KK: All works we have undertaken until today have their unique risks and difficulties; however, when delivering aid especially after natural disasters, the logistics, health and safety of the employees are at stake. In this respect, I can cite the health care projects we have provided in times of emergencies in Gaza, Syria and the Central African Republic as an example of some of the most difficult.

DS: How is the reaction and support of the local community in places where you provide aid?

KK: Humanitarian aid has always been welcomed with kindness and gratitude by those who are especially in need of medical care. However, especially in regions in which Turkey has historical or cultural connections, reproach is added to these emotions. We have been asked why we were there so late or accused of forgetting or dismissing our kin.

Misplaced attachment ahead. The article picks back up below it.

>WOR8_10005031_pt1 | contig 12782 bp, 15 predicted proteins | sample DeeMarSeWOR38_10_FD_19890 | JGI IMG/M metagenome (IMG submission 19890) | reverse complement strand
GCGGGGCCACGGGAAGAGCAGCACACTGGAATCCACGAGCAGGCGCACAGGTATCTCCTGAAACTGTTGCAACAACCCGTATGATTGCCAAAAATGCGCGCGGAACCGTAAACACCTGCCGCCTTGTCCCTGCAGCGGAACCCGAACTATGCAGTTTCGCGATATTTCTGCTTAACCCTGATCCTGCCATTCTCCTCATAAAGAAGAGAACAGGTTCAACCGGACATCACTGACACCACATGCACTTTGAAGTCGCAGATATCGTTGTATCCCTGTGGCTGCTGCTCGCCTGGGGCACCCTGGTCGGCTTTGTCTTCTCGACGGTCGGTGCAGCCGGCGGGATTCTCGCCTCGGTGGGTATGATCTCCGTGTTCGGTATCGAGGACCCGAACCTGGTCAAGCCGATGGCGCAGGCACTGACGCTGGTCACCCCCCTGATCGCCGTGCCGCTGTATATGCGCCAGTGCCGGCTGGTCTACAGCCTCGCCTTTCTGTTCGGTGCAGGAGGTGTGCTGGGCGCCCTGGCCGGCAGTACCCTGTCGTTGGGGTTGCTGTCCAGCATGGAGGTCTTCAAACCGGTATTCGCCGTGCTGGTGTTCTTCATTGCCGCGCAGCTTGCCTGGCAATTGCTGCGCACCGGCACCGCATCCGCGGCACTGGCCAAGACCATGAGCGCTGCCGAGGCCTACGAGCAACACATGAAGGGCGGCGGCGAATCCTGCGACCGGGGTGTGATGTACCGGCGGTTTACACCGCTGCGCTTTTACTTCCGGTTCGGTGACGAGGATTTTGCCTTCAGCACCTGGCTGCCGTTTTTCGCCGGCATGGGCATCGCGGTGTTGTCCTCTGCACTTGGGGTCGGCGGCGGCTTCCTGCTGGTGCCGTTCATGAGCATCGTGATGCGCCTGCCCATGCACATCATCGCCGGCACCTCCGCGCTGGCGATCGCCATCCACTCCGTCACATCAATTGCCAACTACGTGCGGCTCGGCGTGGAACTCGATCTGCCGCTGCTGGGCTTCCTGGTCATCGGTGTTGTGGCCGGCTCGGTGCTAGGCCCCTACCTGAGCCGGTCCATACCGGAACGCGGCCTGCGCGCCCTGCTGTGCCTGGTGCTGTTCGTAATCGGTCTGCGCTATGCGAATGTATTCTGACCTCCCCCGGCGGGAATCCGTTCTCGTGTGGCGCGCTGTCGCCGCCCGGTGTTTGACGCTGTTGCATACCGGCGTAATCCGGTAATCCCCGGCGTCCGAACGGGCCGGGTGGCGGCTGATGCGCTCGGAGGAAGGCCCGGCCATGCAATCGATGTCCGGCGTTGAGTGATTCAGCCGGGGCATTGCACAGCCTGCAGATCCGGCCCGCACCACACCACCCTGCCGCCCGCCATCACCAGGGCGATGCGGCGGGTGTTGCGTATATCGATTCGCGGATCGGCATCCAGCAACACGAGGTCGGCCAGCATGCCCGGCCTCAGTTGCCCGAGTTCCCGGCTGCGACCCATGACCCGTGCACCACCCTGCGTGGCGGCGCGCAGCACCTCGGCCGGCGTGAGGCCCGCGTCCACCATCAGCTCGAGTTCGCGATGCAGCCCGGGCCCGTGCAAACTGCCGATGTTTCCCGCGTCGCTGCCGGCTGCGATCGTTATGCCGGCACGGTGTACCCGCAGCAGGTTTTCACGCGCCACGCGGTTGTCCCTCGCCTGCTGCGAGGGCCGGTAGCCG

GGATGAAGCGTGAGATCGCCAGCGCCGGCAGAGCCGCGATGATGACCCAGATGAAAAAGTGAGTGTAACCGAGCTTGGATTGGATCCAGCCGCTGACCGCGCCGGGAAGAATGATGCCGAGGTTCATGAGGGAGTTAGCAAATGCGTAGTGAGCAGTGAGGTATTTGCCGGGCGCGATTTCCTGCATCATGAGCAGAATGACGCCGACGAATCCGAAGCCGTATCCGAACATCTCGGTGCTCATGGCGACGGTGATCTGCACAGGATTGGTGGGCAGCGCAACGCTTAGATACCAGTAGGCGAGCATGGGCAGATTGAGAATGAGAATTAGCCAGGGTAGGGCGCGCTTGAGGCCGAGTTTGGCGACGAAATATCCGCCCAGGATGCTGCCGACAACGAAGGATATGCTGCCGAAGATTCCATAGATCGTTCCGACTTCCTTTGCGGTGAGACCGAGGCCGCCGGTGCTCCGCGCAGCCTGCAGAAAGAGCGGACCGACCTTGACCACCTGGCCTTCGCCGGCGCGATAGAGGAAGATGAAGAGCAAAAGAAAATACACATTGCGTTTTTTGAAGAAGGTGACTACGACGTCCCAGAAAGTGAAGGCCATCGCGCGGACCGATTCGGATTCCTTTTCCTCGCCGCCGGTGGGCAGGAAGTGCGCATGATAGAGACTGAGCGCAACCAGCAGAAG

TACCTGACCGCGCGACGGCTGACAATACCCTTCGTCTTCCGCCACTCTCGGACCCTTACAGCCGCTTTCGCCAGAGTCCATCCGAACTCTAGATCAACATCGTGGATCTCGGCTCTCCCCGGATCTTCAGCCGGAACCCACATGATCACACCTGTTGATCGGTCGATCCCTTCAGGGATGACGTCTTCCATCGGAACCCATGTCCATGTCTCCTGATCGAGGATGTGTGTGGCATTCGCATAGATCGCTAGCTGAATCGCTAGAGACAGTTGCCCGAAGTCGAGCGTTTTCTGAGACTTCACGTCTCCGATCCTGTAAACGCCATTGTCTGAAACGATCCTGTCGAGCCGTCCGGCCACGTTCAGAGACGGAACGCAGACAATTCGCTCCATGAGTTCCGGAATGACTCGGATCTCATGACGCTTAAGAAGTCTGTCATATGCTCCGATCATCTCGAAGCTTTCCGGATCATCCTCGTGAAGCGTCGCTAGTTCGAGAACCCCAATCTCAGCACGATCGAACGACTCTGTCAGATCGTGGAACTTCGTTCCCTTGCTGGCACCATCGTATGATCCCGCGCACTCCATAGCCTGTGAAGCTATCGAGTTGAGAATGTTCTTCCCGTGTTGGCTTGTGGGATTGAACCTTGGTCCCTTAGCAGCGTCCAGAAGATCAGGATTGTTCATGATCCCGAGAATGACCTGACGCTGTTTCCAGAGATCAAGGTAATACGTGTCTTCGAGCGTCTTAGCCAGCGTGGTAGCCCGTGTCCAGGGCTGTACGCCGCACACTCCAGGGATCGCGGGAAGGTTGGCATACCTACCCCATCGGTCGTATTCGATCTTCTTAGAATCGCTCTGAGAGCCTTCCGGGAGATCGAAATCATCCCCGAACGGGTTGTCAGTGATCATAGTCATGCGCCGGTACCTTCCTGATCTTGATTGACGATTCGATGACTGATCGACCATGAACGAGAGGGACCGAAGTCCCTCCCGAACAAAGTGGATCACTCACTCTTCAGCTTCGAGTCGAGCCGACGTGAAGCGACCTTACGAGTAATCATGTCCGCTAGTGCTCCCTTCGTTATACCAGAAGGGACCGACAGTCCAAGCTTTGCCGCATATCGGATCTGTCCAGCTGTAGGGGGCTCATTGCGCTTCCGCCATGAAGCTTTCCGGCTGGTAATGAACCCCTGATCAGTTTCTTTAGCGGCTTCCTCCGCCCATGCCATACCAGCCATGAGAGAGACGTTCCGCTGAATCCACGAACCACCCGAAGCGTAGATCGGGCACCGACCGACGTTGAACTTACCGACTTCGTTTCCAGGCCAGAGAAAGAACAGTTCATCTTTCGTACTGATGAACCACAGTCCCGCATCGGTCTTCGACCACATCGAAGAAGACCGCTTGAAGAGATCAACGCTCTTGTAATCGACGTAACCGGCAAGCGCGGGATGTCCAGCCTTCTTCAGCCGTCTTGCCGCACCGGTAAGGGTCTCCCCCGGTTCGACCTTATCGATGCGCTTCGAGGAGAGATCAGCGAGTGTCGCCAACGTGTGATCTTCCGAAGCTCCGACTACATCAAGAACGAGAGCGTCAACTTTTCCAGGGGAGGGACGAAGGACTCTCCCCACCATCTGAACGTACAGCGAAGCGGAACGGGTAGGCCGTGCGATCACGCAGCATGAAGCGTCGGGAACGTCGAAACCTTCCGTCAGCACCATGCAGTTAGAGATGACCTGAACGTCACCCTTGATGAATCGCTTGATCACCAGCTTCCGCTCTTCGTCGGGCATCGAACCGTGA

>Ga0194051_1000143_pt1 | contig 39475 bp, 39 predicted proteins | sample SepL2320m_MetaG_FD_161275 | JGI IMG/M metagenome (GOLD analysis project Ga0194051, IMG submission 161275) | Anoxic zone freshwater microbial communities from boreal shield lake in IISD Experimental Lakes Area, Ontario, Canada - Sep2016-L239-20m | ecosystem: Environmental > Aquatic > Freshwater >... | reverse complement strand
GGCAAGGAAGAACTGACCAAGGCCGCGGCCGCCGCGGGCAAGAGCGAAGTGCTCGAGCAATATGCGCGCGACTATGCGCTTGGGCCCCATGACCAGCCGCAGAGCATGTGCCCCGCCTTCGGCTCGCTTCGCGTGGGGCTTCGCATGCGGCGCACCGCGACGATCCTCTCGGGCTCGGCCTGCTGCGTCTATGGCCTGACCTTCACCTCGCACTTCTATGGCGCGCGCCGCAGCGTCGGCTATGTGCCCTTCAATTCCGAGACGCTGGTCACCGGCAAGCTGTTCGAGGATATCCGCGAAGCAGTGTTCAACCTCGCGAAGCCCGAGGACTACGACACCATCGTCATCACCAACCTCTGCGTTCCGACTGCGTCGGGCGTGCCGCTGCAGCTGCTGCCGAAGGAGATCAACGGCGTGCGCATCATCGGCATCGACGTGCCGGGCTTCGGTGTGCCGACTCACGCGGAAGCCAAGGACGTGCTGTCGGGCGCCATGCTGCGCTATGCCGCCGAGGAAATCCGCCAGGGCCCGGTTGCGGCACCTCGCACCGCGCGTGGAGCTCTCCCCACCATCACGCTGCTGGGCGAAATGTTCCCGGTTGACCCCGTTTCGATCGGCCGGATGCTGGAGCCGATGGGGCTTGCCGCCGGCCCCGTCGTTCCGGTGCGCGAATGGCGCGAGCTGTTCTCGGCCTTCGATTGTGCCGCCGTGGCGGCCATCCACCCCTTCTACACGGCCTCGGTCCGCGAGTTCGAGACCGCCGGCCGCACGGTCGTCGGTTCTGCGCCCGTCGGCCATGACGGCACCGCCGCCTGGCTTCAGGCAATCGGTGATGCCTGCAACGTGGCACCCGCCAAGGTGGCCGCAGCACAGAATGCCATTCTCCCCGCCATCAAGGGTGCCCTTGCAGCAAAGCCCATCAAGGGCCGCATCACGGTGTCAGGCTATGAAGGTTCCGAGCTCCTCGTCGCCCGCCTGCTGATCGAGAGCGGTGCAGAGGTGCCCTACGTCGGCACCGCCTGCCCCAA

DS: Do you have any upcoming campaigns or projects?

KK: We are cooperating with Bezmialem University in Istanbul and have developed a new medical health care model for Syrian refugees. This model is based on keeping the current health care services for Syrians open through a second shift. Bezmialem University's Fatih District Polyclinic will provide free medical services and health care to refugees from 5:00 p.m. to 9:00 p.m. for 14 months, and all medical examinations will be provided free of charge. This Project is also being supported by the EU and International Organization for Migration (IOM).